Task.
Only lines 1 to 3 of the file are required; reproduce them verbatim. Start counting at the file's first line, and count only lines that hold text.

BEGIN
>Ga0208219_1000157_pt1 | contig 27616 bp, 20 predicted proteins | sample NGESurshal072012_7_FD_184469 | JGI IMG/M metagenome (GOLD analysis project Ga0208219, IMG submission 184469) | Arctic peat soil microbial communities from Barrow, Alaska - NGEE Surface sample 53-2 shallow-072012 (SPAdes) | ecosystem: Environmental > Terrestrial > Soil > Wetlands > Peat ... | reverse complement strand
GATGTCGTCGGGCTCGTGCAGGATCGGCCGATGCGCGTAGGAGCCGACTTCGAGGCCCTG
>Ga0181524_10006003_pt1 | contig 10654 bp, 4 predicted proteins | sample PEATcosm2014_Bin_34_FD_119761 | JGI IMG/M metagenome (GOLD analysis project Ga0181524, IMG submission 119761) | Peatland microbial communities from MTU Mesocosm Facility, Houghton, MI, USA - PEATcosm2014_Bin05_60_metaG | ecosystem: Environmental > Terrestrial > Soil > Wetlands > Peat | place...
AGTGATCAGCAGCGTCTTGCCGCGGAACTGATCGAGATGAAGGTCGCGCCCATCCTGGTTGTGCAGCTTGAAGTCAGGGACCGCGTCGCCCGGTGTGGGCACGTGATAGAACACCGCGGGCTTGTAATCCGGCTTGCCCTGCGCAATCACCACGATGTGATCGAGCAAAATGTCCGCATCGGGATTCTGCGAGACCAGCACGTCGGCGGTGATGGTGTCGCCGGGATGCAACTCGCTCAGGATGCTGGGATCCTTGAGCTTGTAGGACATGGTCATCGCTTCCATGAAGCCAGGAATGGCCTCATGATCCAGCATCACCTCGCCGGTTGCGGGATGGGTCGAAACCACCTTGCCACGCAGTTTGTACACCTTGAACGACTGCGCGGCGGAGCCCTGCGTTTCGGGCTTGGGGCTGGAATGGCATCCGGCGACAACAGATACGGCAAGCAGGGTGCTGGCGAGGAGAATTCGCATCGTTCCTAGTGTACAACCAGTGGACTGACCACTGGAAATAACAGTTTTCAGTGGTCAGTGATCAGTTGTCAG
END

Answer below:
>Ga0208219_1000157_pt1 | contig 27616 bp, 20 predicted proteins | sample NGESurshal072012_7_FD_184469 | JGI IMG/M metagenome (GOLD analysis project Ga0208219, IMG submission 184469) | Arctic peat soil microbial communities from Barrow, Alaska - NGEE Surface sample 53-2 shallow-072012 (SPAdes) | ecosystem: Environmental > Terrestrial > Soil > Wetlands > Peat ... | reverse complement strand
GATGTCGTCGGGCTCGTGCAGGATCGGCCGATGCGCGTAGGAGCCGACTTCGAGGCCCTG
>Ga0181524_10006003_pt1 | contig 10654 bp, 4 predicted proteins | sample PEATcosm2014_Bin_34_FD_119761 | JGI IMG/M metagenome (GOLD analysis project Ga0181524, IMG submission 119761) | Peatland microbial communities from MTU Mesocosm Facility, Houghton, MI, USA - PEATcosm2014_Bin05_60_metaG | ecosystem: Environmental > Terrestrial > Soil > Wetlands > Peat | place...